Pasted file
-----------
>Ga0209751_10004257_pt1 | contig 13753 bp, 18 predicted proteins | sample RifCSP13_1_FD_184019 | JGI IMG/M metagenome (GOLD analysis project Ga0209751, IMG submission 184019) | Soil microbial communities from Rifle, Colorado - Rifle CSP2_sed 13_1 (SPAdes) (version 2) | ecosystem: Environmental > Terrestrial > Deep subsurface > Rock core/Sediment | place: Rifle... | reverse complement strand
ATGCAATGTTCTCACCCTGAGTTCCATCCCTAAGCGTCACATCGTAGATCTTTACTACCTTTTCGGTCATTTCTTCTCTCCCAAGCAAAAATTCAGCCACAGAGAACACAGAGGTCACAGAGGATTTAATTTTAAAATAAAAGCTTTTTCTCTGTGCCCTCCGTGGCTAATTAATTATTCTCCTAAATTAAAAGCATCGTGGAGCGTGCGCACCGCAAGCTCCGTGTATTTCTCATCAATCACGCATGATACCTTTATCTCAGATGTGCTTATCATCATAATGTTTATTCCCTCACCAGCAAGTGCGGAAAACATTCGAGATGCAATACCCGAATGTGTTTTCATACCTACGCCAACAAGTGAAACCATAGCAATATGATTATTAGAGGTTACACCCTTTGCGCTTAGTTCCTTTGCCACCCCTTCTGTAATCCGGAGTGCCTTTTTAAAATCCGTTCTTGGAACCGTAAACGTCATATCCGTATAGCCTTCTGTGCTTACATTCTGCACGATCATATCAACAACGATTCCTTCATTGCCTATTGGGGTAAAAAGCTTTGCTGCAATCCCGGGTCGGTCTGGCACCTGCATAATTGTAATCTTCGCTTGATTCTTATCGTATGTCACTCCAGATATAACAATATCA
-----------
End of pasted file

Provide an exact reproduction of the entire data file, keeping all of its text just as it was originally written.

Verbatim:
>Ga0209751_10004257_pt1 | contig 13753 bp, 18 predicted proteins | sample RifCSP13_1_FD_184019 | JGI IMG/M metagenome (GOLD analysis project Ga0209751, IMG submission 184019) | Soil microbial communities from Rifle, Colorado - Rifle CSP2_sed 13_1 (SPAdes) (version 2) | ecosystem: Environmental > Terrestrial > Deep subsurface > Rock core/Sediment | place: Rifle... | reverse complement strand
ATGCAATGTTCTCACCCTGAGTTCCATCCCTAAGCGTCACATCGTAGATCTTTACTACCTTTTCGGTCATTTCTTCTCTCCCAAGCAAAAATTCAGCCACAGAGAACACAGAGGTCACAGAGGATTTAATTTTAAAATAAAAGCTTTTTCTCTGTGCCCTCCGTGGCTAATTAATTATTCTCCTAAATTAAAAGCATCGTGGAGCGTGCGCACCGCAAGCTCCGTGTATTTCTCATCAATCACGCATGATACCTTTATCTCAGATGTGCTTATCATCATAATGTTTATTCCCTCACCAGCAAGTGCGGAAAACATTCGAGATGCAATACCCGAATGTGTTTTCATACCTACGCCAACAAGTGAAACCATAGCAATATGATTATTAGAGGTTACACCCTTTGCGCTTAGTTCCTTTGCCACCCCTTCTGTAATCCGGAGTGCCTTTTTAAAATCCGTTCTTGGAACCGTAAACGTCATATCCGTATAGCCTTCTGTGCTTACATTCTGCACGATCATATCAACAACGATTCCTTCATTGCCTATTGGGGTAAAAAGCTTTGCTGCAATCCCGGGTCGGTCTGGCACCTGCATAATTGTAATCTTCGCTTGATTCTTATCGTATGTCACTCCAGATATAACAATATCA